How to help workers feel better

'Being able to check in with an employee is a good thing'

How to help workers feel better

With a nod to Mark Twain, many organizations are always talking about mental health in the workplace but nobody is actually doing anything about it.

In fact, a recent survey done by ADP showed that stress is running rampant and as a result, worker’s mental health is suffering.

This is likely brought about by anxiety: 67 per cent of workers experience stress at least once a week during the pandemic, a jump from 62 per cent pre-pandemic, according to the report. And 15 per cent feel stressed every day, says the survey.

Key sources of stress include the length of the working day (28 per cent), problems with technology (26 per cent) and concerns over job security (25 per cent), according to ADP.

First steps to helping

This points to a need for employers to reach out to their workers and ask, “Are you OK?,” says Jennifer Heaslip, corporate trainer and founder of Shared Vitality.

“Anytime that there is stress and an emergent situation, we definitely see increases in symptoms, or underlying mental health conditions, pop up. Even if we just think about it, as humans, we all experience stress at different times,” she says. Being able to check in with an employee is a good thing.”

Sometimes, when people struggle, it’s not apparent to others around them, she says.

“We don’t always pick up on our early signs of struggle, and so other people around us might see something that has been a change, and it’s OK to have that conversation and check in and see how someone’s doing.”

To have that conversation, do some careful planning and make sure to ask the right questions, in a private setting, and be ready to do everything you can to make the employee feel comfortable to have that talk, says Heaslip.

And then, be prepared for an answer to those questions.

“Wait to see what the person says, and then go from there. You can ask them how you can be more supportive to them, ask open-ended questions. But definitely… give the person time to respond. If someone's not doing well, sometimes the processing speed of questions… might be a little bit slower because we're sometimes on guard with our leaders,” she says.

People are leaving

This rise in poor mental health means that organizations have to be aware that attrition is the next logical step in the workforce and it’s incumbent for them to be prepared.

The great resignation has caused a continuous flow of employees leaving their jobs at record levels, even without having a new role in which to transfer.

In addition, a McKinsey report published in July revealed that around 40 per cent of employees are considering quitting their current jobs in the next three to six months.

There are a number steps organizations can take to stem the tide, say experts.

  • Try work-life alignment rather than work-life balance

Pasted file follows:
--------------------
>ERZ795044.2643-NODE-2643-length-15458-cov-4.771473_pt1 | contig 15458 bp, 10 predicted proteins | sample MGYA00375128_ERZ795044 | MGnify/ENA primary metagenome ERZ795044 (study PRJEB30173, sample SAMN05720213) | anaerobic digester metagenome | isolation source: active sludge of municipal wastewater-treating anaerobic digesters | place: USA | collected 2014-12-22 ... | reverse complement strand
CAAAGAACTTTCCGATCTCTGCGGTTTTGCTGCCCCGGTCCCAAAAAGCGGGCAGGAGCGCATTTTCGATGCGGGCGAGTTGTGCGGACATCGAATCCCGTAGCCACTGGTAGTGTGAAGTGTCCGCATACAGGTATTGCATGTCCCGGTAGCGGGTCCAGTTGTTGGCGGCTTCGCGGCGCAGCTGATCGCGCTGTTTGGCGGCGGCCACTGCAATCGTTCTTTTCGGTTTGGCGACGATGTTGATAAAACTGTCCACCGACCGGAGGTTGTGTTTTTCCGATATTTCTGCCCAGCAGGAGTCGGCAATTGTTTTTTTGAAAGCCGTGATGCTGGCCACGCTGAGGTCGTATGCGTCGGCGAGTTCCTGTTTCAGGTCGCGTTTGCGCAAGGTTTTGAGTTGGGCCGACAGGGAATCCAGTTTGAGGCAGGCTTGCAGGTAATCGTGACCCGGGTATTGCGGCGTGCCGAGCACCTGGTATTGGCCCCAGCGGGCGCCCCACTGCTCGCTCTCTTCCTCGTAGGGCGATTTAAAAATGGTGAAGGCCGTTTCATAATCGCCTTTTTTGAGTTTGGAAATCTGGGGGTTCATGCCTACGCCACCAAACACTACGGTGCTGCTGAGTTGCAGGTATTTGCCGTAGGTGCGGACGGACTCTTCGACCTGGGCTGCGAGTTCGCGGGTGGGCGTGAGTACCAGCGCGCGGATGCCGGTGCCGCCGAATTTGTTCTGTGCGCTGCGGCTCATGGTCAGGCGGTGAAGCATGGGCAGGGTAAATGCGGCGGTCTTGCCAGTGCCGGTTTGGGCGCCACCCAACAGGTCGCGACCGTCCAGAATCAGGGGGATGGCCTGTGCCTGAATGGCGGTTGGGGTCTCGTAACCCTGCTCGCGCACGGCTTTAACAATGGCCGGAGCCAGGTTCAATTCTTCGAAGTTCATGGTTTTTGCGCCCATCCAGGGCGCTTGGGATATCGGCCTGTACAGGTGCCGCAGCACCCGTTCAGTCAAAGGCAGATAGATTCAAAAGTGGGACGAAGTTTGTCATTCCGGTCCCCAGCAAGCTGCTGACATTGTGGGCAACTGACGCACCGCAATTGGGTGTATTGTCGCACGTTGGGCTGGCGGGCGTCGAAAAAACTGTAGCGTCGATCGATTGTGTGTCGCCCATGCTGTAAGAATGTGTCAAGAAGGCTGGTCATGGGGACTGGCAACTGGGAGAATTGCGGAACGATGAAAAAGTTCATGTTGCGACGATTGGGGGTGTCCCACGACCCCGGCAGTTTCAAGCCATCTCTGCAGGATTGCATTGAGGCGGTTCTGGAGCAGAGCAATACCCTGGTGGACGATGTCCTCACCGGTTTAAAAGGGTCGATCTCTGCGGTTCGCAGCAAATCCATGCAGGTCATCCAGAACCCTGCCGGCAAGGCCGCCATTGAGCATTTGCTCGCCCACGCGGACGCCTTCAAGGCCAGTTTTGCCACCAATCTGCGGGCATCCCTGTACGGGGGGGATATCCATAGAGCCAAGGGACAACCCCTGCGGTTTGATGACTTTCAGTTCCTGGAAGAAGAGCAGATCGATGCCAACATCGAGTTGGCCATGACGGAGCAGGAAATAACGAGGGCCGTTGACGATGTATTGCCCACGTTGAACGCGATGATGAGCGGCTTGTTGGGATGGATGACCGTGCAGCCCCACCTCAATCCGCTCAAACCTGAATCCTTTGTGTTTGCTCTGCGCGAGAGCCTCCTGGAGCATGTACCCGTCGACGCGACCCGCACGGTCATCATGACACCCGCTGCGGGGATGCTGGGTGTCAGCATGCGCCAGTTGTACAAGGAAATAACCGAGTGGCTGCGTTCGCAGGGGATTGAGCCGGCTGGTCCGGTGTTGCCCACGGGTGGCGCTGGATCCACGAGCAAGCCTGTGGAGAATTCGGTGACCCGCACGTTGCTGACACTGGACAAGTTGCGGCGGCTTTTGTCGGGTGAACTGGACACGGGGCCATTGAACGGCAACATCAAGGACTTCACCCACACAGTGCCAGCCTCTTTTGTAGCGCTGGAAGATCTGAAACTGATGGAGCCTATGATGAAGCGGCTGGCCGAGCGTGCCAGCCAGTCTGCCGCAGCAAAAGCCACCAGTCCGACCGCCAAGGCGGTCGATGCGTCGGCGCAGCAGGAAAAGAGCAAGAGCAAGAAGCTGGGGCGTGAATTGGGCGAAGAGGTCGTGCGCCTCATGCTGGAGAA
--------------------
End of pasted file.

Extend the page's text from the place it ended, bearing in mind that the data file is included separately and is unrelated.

• Revise job roles to better suit what drives employees
  • Give employees more “say” when it comes to the recruiting process
  • Always encourage feedback
  • Promote reward and recognition

Easy steps to take

According to a recent survey, there are a number of things that these workers want that would go a long way toward optimal mental health outcomes.

More than eight in 10 (81 per cent) of U.S. workers say that they will be looking for workplaces that support mental health when they seek future job opportunities, according to a report.

Specifically, workers want the following mental health supports, according to the American Psychological Association (APA):

  • flexible work hours (41 per cent)
  • a workplace culture that respects time off (34 per cent)
  • employment that provides remote work opportunities (33 per cent)
  • a four-day work week (31 per cent)

Nearly three-quarters of younger workers are prepared to leave their current employer for another that is offering better benefits, according to another survey.

Employers care

And employers are listening, accord to the APA survey as 71 per cent of employees believe their employer is more concerned about their mental health than they were in the past.

“More than two years into the COVID-19 pandemic, the workplace looks very different than it did before many businesses were forced to shut down or adjust their practices. Facing the stress of isolation, fears of the virus, and an overwhelming news cycle, it appears many workplace leaders have realized the need to address mental health concerns among their staff,” says the survey.

This might just be the silver lining in the devastating COVID-19 pandemic, says a think tank.

“The increased focus on mental health and wellbeing in the workplace may be one of the pandemic’s lasting legacies,” says Rebecca Ray, executive vice president for human capital at the Conference Board. “In just the last year, organizations offering programs to support emotional wellbeing increased 22 per cent.

Recent articles & video

Waiving visa eligibility requirements risks undermining confidence in immigration system: lawyers

Fireworks expected at debate on Alberta regulator’s mandatory Indigenous cultural competency course

Puma loses trademark battle at Federal Court of Appeal

Canada ratifies treaty to end workplace violence and harassment

Bennett Jones brings former Alberta premier Jason Kenney on board as senior policy adviser

Ninety-two percent of in-house counsel expect law firm partners to use the latest tech: survey

Most Read Articles

SCC strikes one mandatory minimum penalty, finds another constitutional

Jason Kroft and Bruno Caron on why they launched an ESG practice group at Miller Thomson LLP

Top Insurance Defence Boutiques for 2023-24 unveiled by Canadian Lawyer

Six months later: how Quebec’s new French language law is affecting labour and employment practice